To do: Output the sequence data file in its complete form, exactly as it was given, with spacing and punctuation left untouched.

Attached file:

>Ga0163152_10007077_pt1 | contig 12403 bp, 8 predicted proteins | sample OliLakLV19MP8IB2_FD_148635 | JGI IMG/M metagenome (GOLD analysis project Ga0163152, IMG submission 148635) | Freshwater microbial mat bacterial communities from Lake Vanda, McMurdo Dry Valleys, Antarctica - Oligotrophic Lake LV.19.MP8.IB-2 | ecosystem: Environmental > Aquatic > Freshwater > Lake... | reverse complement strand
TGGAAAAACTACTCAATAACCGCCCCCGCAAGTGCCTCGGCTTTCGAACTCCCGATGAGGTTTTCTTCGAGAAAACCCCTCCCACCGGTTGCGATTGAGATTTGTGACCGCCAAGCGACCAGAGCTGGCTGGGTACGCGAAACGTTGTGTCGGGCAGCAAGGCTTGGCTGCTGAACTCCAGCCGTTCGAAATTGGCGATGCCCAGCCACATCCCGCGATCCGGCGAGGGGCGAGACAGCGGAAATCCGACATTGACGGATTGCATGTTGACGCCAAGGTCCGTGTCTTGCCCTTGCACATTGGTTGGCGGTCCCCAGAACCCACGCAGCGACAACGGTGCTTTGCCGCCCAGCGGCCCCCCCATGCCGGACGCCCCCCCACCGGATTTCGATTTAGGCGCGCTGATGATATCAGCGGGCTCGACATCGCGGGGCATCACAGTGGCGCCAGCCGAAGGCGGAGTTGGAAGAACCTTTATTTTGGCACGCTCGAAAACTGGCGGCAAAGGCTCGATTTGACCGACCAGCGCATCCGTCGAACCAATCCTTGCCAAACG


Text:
>Ga0163152_10007077_pt1 | contig 12403 bp, 8 predicted proteins | sample OliLakLV19MP8IB2_FD_148635 | JGI IMG/M metagenome (GOLD analysis project Ga0163152, IMG submission 148635) | Freshwater microbial mat bacterial communities from Lake Vanda, McMurdo Dry Valleys, Antarctica - Oligotrophic Lake LV.19.MP8.IB-2 | ecosystem: Environmental > Aquatic > Freshwater > Lake... | reverse complement strand
TGGAAAAACTACTCAATAACCGCCCCCGCAAGTGCCTCGGCTTTCGAACTCCCGATGAGGTTTTCTTCGAGAAAACCCCTCCCACCGGTTGCGATTGAGATTTGTGACCGCCAAGCGACCAGAGCTGGCTGGGTACGCGAAACGTTGTGTCGGGCAGCAAGGCTTGGCTGCTGAACTCCAGCCGTTCGAAATTGGCGATGCCCAGCCACATCCCGCGATCCGGCGAGGGGCGAGACAGCGGAAATCCGACATTGACGGATTGCATGTTGACGCCAAGGTCCGTGTCTTGCCCTTGCACATTGGTTGGCGGTCCCCAGAACCCACGCAGCGACAACGGTGCTTTGCCGCCCAGCGGCCCCCCCATGCCGGACGCCCCCCCACCGGATTTCGATTTAGGCGCGCTGATGATATCAGCGGGCTCGACATCGCGGGGCATCACAGTGGCGCCAGCCGAAGGCGGAGTTGGAAGAACCTTTATTTTGGCACGCTCGAAAACTGGCGGCAAAGGCTCGATTTGACCGACCAGCGCATCCGTCGAACCAATCCTTGCCAAACG